Aout of sight, out of mind? The long-attacked and repeatedly smeared equestrian statue of President Theodore Roosevelt in front of the American Museum of Natural History in New York will soon be removed. Because the riding bronze president is flanked on his left by a “Person of Color” and on his right by a chief who, according to the sculptor James Earle Fraser, embodies “Roosevelt’s kindness to all races”, associations of the Indians, pardon me, had ” Native “as the I-word is now everywhere and even in the meanwhile politically cleansed Disney comics, since 2016 the dismantling of the monument has been demanded. The “Black Lives Matter” movement has now prevailed. Since the monument belongs to the city of New York, its mayor De Blasio was prompted to publicly announce that the statue had explicitly depicted black and indigenous peoples as oppressed and racially inferior.
Are those standing next to the president automatically inferior?
That would be easy to refute with a look at the history of the equestrian monument – you will not find three equals riding side by side in a monument dedicated to just one person, as the historically comprehensive show “Horse and Rider” in the Upper Palatinate town of Etsdorf shows until the end of September . Especially since both assistant figures as searchers for clues – according to the sculptor – and, above all, weapons bearers perform a prestigious function. But the Solomonic formulation on the previous plaque on the monument – “Some see the statue as a heroic group, others as a symbol of the racial hierarchy” – was not enough. The now soon empty plinth at the Central Park West entrance is not the only one in the museum that refers to the Roosevelt family as supporters of the museum. Inside, too, needs to be tidied up. Does there still exist a seated bronze president and in the classic film “Night at the Museum” his wax figure in her hall not only comes to life; the night watchman, who is much in demand in the film, even befriends him, which is easy thanks to a sympathy in front of the gentleman like the mimes Robin Williams who embodies Roosevelt. A positive portrayal of the incriminated? In the past, this too, the film would urgently need to be cut around the too positive parts in the logic of the monument striker.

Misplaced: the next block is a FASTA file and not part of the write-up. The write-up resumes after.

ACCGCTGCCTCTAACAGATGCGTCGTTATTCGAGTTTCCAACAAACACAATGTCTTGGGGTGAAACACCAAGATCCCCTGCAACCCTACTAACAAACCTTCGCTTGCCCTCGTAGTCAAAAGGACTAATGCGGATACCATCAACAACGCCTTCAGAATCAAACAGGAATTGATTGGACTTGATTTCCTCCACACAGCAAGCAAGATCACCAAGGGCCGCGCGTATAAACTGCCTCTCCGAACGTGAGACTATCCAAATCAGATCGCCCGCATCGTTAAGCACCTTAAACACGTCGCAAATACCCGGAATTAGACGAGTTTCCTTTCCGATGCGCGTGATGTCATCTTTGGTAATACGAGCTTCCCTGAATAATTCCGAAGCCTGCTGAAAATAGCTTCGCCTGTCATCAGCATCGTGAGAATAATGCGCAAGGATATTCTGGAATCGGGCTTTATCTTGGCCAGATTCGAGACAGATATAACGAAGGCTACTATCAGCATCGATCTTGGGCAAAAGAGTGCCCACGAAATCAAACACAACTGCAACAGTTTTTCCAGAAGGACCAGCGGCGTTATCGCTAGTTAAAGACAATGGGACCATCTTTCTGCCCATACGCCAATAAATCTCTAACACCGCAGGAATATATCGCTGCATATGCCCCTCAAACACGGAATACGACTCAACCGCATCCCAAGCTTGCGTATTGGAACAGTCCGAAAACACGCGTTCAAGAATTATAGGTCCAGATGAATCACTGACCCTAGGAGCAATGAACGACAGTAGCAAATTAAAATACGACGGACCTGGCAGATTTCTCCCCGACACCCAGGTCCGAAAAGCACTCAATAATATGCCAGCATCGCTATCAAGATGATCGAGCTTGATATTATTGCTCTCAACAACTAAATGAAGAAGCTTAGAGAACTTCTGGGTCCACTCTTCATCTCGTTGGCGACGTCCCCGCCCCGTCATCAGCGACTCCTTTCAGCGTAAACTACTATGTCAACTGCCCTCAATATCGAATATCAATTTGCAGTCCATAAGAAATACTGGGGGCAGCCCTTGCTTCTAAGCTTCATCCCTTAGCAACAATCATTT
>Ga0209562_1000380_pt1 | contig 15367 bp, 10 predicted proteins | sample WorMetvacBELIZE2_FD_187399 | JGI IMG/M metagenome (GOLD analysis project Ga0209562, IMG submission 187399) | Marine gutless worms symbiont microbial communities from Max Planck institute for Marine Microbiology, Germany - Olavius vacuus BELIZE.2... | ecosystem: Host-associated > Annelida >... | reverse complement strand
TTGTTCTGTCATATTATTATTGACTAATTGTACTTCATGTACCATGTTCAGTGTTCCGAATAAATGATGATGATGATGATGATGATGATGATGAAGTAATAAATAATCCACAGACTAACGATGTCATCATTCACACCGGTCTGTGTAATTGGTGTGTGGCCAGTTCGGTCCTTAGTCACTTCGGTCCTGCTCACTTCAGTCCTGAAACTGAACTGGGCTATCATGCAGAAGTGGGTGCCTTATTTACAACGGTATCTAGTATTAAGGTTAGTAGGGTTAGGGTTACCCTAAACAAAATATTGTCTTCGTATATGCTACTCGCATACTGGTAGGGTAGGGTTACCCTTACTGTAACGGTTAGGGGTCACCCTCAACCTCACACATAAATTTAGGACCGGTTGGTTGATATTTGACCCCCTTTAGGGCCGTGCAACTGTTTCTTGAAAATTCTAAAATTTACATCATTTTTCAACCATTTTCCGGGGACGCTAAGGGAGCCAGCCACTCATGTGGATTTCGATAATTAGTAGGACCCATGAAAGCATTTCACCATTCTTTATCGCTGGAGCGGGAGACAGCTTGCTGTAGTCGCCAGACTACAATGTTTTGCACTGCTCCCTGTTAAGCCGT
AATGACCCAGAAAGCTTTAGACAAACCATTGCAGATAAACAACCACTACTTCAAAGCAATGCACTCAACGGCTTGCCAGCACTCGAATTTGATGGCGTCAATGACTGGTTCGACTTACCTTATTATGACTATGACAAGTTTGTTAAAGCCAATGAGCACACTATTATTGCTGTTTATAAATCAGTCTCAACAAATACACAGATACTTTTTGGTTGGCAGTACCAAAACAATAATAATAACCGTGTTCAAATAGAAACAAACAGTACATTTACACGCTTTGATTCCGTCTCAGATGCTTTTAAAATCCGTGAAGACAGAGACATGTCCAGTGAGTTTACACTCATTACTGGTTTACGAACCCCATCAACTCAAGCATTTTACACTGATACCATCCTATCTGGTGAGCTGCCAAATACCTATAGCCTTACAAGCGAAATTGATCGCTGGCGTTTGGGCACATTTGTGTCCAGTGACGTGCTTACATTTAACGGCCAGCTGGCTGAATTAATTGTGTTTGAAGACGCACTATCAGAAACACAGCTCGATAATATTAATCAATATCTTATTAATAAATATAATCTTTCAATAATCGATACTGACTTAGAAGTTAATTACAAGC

In general, trivialization: We have known since Stephen King that some cuddly toys are not as innocent as they seem. As a consequence, however, the cancellers would next have to demand the banishment of Roosevelt’s nickname to the cuddly toy cemetery. Legend has it that the president, named “Teddy” from 1902 on and honored by Margarete Steiff with one made of fabric from 1906 on, did not shoot a single bear while hunting, but at the same time the offer of his companions, at one tied to a tree Indignantly refused to shoot bears. Hunting alone, then a hearty sneak – untenable. It will take at least one more plaque in the museum to save Roosevelt’s residual glory.